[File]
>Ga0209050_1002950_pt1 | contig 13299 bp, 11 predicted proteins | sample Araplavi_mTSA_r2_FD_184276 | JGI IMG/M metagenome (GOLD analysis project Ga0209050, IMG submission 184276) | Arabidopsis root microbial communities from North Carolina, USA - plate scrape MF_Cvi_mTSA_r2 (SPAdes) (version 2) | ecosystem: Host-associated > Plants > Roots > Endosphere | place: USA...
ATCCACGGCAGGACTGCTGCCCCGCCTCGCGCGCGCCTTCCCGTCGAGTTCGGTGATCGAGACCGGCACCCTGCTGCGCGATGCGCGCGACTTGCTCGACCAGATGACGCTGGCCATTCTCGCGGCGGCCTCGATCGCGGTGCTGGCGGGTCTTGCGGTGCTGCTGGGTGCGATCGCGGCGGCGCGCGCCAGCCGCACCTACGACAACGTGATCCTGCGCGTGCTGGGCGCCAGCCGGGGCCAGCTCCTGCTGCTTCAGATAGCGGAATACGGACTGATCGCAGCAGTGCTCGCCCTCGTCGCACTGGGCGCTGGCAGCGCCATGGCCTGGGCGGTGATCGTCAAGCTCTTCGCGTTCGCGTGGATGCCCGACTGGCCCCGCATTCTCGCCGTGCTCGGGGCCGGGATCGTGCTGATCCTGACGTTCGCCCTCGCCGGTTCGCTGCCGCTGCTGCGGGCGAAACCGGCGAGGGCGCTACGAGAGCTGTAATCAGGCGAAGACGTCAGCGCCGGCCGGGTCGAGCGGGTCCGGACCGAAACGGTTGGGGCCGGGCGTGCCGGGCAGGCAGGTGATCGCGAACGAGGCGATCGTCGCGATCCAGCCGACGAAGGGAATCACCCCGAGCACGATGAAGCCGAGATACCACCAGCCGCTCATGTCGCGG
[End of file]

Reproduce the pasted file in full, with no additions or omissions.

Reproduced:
>Ga0209050_1002950_pt1 | contig 13299 bp, 11 predicted proteins | sample Araplavi_mTSA_r2_FD_184276 | JGI IMG/M metagenome (GOLD analysis project Ga0209050, IMG submission 184276) | Arabidopsis root microbial communities from North Carolina, USA - plate scrape MF_Cvi_mTSA_r2 (SPAdes) (version 2) | ecosystem: Host-associated > Plants > Roots > Endosphere | place: USA...
ATCCACGGCAGGACTGCTGCCCCGCCTCGCGCGCGCCTTCCCGTCGAGTTCGGTGATCGAGACCGGCACCCTGCTGCGCGATGCGCGCGACTTGCTCGACCAGATGACGCTGGCCATTCTCGCGGCGGCCTCGATCGCGGTGCTGGCGGGTCTTGCGGTGCTGCTGGGTGCGATCGCGGCGGCGCGCGCCAGCCGCACCTACGACAACGTGATCCTGCGCGTGCTGGGCGCCAGCCGGGGCCAGCTCCTGCTGCTTCAGATAGCGGAATACGGACTGATCGCAGCAGTGCTCGCCCTCGTCGCACTGGGCGCTGGCAGCGCCATGGCCTGGGCGGTGATCGTCAAGCTCTTCGCGTTCGCGTGGATGCCCGACTGGCCCCGCATTCTCGCCGTGCTCGGGGCCGGGATCGTGCTGATCCTGACGTTCGCCCTCGCCGGTTCGCTGCCGCTGCTGCGGGCGAAACCGGCGAGGGCGCTACGAGAGCTGTAATCAGGCGAAGACGTCAGCGCCGGCCGGGTCGAGCGGGTCCGGACCGAAACGGTTGGGGCCGGGCGTGCCGGGCAGGCAGGTGATCGCGAACGAGGCGATCGTCGCGATCCAGCCGACGAAGGGAATCACCCCGAGCACGATGAAGCCGAGATACCACCAGCCGCTCATGTCGCGG